Among the most common symptoms of asthma attacks are increased heart rate ( tachycardia ), cough , wheezing when breathing , shortness of breath , the sensation of having a weight on the chest, shortness of breath , waking up in the middle of the night. The shoulders and chin are raised in an attempt to breathe better.

When to call the doctor

An asthmatic crisis can be considered serious, therefore deserving of medical attention, when it is associated with symptoms such as difficulty speaking, severe dyspnea or shortness of breath and rapid breathing, especially at night or early in the morning , gray or bluish discoloration of lips and nails , cyanosis and paleness , intense agitation, hyperdistention of the nostrils during breathing, neck and side muscles evident during inspiration, severe tachycardia, difficulty walking , lack of relief despite taking the seizure treatment prescribed by the doctor, low peak blood pressure expiratory flow (PEF)which falls within the red zone of the cursor flow meter.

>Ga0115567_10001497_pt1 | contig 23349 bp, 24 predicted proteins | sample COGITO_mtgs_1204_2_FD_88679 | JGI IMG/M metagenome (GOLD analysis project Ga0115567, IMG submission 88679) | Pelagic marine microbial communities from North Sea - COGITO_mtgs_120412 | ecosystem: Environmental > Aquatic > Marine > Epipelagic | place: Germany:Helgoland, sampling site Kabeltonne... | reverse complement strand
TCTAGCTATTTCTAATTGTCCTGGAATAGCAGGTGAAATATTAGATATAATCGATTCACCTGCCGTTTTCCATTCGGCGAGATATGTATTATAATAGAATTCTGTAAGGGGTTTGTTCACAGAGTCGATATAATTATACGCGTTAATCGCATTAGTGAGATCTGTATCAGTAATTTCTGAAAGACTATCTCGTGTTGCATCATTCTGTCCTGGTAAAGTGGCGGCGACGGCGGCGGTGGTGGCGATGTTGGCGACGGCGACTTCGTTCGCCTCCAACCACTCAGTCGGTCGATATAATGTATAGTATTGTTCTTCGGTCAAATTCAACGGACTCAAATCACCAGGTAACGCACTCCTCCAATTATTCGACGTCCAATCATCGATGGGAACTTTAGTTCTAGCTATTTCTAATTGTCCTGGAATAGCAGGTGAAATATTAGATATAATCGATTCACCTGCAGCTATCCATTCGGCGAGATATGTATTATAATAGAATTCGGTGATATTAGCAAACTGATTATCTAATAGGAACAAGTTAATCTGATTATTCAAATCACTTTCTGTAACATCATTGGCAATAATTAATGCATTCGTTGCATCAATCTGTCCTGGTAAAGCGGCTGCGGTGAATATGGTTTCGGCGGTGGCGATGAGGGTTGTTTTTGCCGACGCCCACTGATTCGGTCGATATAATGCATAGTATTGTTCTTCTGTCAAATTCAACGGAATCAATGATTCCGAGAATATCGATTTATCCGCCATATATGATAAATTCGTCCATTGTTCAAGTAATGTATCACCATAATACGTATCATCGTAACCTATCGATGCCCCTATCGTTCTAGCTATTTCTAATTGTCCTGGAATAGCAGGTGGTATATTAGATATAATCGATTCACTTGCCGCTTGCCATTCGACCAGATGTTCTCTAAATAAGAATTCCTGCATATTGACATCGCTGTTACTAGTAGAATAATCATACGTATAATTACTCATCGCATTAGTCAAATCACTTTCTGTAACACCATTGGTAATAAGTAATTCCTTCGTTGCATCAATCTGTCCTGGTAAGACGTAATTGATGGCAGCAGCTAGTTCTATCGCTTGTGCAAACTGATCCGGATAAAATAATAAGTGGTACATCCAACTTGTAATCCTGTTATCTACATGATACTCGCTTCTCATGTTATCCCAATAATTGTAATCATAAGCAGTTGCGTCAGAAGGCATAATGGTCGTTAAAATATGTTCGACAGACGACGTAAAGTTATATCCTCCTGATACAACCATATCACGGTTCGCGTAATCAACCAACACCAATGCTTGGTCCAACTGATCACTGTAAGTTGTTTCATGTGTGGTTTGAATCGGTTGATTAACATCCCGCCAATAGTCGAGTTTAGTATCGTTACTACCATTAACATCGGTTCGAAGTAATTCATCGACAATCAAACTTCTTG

There are numerous possible factors that trigger or worsen the asthma crisis, which vary from subject to subject based on individual sensitivity:

  •  allergens ( mites , pollen, animal hair or feathers , foods , molds , professional factors from agricultural and industrial processing),
  • viral agents (common respiratory system infections , such as colds or flu ) ,
  • physical effort.

Asthma attacks can be favored or worsened by environmental irritants, such as cold and humid air, smoke, smog and exhaust fumes, sudden and intense sporting activity.

How To Intervene

During an asthma attack it is first of all necessary to remain calm, trying as much as possible to relax and breathe slowly and deeply. Agitation and fear can in fact precipitate the situation. The ideal position to deal with an asthma attack is sitting, with the back slightly inclined forward and the elbows resting on a rigid surface, in order to exploit the work of the auxiliary respiratory muscles, such as the pectoralis minor . However, adopting a lying position should be avoided.

At the same time it is necessary to promptly take the therapy prescribed by the doctor, carefully following not only the doses, but also the inhalation methods suggested by the doctor and the information leaflet .